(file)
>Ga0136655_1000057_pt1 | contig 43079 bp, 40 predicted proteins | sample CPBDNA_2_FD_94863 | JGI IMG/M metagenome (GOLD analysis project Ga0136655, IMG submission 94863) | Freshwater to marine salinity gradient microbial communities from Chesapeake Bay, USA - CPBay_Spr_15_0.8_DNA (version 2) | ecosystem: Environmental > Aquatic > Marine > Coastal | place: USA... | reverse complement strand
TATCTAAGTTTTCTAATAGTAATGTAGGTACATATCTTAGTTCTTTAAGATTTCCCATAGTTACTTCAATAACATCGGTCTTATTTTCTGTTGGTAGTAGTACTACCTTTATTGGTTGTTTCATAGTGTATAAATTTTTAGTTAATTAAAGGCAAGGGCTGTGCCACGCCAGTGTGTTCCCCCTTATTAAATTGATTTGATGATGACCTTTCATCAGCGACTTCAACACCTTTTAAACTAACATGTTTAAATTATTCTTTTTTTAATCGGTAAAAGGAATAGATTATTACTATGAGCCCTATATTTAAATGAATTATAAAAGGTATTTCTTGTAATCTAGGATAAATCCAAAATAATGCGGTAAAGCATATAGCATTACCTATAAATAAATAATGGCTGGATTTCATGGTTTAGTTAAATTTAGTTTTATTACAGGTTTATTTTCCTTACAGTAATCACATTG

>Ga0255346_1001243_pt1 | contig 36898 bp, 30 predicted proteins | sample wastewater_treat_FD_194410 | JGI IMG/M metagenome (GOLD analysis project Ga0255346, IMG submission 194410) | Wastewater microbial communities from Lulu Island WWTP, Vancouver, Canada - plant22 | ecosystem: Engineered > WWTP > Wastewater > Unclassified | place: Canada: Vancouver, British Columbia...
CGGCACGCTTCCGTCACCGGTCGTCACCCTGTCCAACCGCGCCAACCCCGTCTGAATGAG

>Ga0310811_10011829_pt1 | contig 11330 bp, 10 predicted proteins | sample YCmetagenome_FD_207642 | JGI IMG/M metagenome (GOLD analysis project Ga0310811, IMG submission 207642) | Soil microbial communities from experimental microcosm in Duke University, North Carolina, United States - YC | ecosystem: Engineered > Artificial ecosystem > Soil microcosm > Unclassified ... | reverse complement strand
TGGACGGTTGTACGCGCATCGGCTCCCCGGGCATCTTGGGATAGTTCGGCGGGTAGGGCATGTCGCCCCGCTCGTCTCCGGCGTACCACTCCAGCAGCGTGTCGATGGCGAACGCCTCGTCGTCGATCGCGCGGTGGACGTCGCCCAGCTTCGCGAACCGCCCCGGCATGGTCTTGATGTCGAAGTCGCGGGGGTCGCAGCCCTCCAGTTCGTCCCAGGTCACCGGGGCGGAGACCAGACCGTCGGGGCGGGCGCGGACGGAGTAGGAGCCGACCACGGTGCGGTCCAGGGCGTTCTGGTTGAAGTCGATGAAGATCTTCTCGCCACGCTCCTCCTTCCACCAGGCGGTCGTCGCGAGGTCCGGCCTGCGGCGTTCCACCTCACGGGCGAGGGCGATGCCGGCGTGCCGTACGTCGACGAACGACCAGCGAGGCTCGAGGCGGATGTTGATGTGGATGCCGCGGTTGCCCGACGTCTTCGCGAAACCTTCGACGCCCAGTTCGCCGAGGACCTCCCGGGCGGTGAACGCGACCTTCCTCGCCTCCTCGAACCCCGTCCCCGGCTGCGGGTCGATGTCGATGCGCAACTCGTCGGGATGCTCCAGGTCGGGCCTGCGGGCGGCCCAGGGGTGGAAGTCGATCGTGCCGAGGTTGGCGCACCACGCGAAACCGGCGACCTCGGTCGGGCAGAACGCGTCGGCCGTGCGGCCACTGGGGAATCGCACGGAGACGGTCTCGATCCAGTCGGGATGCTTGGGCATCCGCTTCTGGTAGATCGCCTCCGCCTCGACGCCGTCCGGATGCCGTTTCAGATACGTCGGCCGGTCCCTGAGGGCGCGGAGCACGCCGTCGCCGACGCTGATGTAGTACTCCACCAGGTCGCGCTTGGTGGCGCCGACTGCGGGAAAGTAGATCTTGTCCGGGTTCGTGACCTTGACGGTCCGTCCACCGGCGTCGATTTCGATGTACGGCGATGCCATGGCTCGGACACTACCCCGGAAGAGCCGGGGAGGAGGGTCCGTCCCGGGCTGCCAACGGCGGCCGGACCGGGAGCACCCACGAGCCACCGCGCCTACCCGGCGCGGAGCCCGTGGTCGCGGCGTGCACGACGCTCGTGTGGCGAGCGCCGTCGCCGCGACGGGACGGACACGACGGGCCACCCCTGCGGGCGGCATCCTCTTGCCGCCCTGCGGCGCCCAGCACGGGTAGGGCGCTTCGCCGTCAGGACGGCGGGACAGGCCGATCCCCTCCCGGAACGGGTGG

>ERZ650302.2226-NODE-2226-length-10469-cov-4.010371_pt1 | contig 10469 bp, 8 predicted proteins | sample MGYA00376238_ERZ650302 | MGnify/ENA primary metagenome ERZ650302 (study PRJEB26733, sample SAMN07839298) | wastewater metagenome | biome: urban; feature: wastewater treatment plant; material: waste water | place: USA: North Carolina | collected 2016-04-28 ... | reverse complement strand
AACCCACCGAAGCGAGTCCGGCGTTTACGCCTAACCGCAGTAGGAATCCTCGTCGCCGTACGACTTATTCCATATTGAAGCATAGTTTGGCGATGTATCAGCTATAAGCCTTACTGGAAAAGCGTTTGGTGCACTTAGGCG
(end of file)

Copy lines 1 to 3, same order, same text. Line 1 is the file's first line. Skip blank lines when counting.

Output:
>Ga0136655_1000057_pt1 | contig 43079 bp, 40 predicted proteins | sample CPBDNA_2_FD_94863 | JGI IMG/M metagenome (GOLD analysis project Ga0136655, IMG submission 94863) | Freshwater to marine salinity gradient microbial communities from Chesapeake Bay, USA - CPBay_Spr_15_0.8_DNA (version 2) | ecosystem: Environmental > Aquatic > Marine > Coastal | place: USA... | reverse complement strand
TATCTAAGTTTTCTAATAGTAATGTAGGTACATATCTTAGTTCTTTAAGATTTCCCATAGTTACTTCAATAACATCGGTCTTATTTTCTGTTGGTAGTAGTACTACCTTTATTGGTTGTTTCATAGTGTATAAATTTTTAGTTAATTAAAGGCAAGGGCTGTGCCACGCCAGTGTGTTCCCCCTTATTAAATTGATTTGATGATGACCTTTCATCAGCGACTTCAACACCTTTTAAACTAACATGTTTAAATTATTCTTTTTTTAATCGGTAAAAGGAATAGATTATTACTATGAGCCCTATATTTAAATGAATTATAAAAGGTATTTCTTGTAATCTAGGATAAATCCAAAATAATGCGGTAAAGCATATAGCATTACCTATAAATAAATAATGGCTGGATTTCATGGTTTAGTTAAATTTAGTTTTATTACAGGTTTATTTTCCTTACAGTAATCACATTG

>Ga0255346_1001243_pt1 | contig 36898 bp, 30 predicted proteins | sample wastewater_treat_FD_194410 | JGI IMG/M metagenome (GOLD analysis project Ga0255346, IMG submission 194410) | Wastewater microbial communities from Lulu Island WWTP, Vancouver, Canada - plant22 | ecosystem: Engineered > WWTP > Wastewater > Unclassified | place: Canada: Vancouver, British Columbia...